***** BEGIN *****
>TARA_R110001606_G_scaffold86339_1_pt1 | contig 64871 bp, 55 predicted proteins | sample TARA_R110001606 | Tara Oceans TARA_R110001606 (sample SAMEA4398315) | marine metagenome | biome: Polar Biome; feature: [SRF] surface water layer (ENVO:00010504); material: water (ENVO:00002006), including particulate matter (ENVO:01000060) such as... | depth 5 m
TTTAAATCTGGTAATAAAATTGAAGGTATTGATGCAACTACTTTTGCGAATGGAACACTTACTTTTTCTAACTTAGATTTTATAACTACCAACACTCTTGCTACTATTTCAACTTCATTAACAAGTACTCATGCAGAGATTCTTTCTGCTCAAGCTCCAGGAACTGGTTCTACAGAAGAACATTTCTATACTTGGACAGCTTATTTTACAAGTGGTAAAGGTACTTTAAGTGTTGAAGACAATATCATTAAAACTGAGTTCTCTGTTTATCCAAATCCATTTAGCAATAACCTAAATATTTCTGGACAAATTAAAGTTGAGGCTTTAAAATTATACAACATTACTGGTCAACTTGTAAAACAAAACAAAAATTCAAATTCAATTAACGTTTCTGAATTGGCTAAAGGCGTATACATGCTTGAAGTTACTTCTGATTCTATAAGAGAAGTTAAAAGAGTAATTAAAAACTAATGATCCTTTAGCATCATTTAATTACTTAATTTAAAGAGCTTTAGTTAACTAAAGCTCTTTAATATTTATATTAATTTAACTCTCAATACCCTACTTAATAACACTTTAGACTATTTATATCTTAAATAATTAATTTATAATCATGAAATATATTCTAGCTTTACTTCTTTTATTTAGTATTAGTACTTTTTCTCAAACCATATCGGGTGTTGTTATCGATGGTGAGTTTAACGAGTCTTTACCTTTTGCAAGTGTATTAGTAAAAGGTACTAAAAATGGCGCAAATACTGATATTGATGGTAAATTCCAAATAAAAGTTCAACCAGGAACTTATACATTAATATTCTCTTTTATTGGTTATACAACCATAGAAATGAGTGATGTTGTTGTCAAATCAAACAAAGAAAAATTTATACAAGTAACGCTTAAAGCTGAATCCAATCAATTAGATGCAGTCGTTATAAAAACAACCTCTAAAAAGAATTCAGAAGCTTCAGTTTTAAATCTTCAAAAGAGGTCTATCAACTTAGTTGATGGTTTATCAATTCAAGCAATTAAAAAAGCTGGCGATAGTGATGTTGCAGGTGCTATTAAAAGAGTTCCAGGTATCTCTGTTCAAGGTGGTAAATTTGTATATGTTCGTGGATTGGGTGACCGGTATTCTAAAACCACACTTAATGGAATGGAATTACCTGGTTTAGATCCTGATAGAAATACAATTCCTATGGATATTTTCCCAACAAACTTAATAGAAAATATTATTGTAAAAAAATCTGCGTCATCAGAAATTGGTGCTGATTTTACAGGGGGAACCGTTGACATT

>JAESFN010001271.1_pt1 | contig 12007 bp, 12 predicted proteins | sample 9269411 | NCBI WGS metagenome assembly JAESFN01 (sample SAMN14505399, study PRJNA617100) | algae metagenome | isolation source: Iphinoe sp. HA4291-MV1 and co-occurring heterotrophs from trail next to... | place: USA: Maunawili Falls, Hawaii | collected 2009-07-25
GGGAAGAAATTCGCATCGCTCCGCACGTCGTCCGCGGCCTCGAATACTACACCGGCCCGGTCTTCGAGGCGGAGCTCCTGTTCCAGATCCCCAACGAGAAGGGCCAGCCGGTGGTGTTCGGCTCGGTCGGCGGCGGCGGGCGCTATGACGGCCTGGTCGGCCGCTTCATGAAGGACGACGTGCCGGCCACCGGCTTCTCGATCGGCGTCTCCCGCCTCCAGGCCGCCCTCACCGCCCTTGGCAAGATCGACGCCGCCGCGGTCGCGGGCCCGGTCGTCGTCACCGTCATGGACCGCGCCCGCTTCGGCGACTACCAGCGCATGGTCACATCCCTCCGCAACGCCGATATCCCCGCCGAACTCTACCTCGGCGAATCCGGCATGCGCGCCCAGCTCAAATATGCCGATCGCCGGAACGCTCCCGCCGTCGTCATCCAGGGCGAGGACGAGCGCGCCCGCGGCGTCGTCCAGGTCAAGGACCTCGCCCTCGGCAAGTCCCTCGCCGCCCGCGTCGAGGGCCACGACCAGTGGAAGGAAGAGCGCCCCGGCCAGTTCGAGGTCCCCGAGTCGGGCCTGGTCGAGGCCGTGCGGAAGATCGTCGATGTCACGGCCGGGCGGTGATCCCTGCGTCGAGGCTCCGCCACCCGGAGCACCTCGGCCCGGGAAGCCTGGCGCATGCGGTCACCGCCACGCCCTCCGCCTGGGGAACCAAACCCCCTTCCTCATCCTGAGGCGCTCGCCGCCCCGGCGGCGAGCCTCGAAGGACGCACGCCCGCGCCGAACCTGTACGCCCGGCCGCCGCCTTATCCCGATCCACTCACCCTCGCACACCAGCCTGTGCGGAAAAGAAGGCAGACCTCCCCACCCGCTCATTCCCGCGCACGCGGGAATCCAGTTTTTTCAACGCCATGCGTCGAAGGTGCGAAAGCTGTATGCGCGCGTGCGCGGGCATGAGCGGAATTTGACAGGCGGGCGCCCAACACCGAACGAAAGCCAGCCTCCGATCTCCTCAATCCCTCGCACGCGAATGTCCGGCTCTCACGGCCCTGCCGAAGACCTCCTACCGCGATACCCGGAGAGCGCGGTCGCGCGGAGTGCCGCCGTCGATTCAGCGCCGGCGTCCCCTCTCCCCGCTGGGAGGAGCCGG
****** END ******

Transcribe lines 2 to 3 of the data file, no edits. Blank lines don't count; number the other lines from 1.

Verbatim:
TTTAAATCTGGTAATAAAATTGAAGGTATTGATGCAACTACTTTTGCGAATGGAACACTTACTTTTTCTAACTTAGATTTTATAACTACCAACACTCTTGCTACTATTTCAACTTCATTAACAAGTACTCATGCAGAGATTCTTTCTGCTCAAGCTCCAGGAACTGGTTCTACAGAAGAACATTTCTATACTTGGACAGCTTATTTTACAAGTGGTAAAGGTACTTTAAGTGTTGAAGACAATATCATTAAAACTGAGTTCTCTGTTTATCCAAATCCATTTAGCAATAACCTAAATATTTCTGGACAAATTAAAGTTGAGGCTTTAAAATTATACAACATTACTGGTCAACTTGTAAAACAAAACAAAAATTCAAATTCAATTAACGTTTCTGAATTGGCTAAAGGCGTATACATGCTTGAAGTTACTTCTGATTCTATAAGAGAAGTTAAAAGAGTAATTAAAAACTAATGATCCTTTAGCATCATTTAATTACTTAATTTAAAGAGCTTTAGTTAACTAAAGCTCTTTAATATTTATATTAATTTAACTCTCAATACCCTACTTAATAACACTTTAGACTATTTATATCTTAAATAATTAATTTATAATCATGAAATATATTCTAGCTTTACTTCTTTTATTTAGTATTAGTACTTTTTCTCAAACCATATCGGGTGTTGTTATCGATGGTGAGTTTAACGAGTCTTTACCTTTTGCAAGTGTATTAGTAAAAGGTACTAAAAATGGCGCAAATACTGATATTGATGGTAAATTCCAAATAAAAGTTCAACCAGGAACTTATACATTAATATTCTCTTTTATTGGTTATACAACCATAGAAATGAGTGATGTTGTTGTCAAATCAAACAAAGAAAAATTTATACAAGTAACGCTTAAAGCTGAATCCAATCAATTAGATGCAGTCGTTATAAAAACAACCTCTAAAAAGAATTCAGAAGCTTCAGTTTTAAATCTTCAAAAGAGGTCTATCAACTTAGTTGATGGTTTATCAATTCAAGCAATTAAAAAAGCTGGCGATAGTGATGTTGCAGGTGCTATTAAAAGAGTTCCAGGTATCTCTGTTCAAGGTGGTAAATTTGTATATGTTCGTGGATTGGGTGACCGGTATTCTAAAACCACACTTAATGGAATGGAATTACCTGGTTTAGATCCTGATAGAAATACAATTCCTATGGATATTTTCCCAACAAACTTAATAGAAAATATTATTGTAAAAAAATCTGCGTCATCAGAAATTGGTGCTGATTTTACAGGGGGAACCGTTGACATT

>JAESFN010001271.1_pt1 | contig 12007 bp, 12 predicted proteins | sample 9269411 | NCBI WGS metagenome assembly JAESFN01 (sample SAMN14505399, study PRJNA617100) | algae metagenome | isolation source: Iphinoe sp. HA4291-MV1 and co-occurring heterotrophs from trail next to... | place: USA: Maunawili Falls, Hawaii | collected 2009-07-25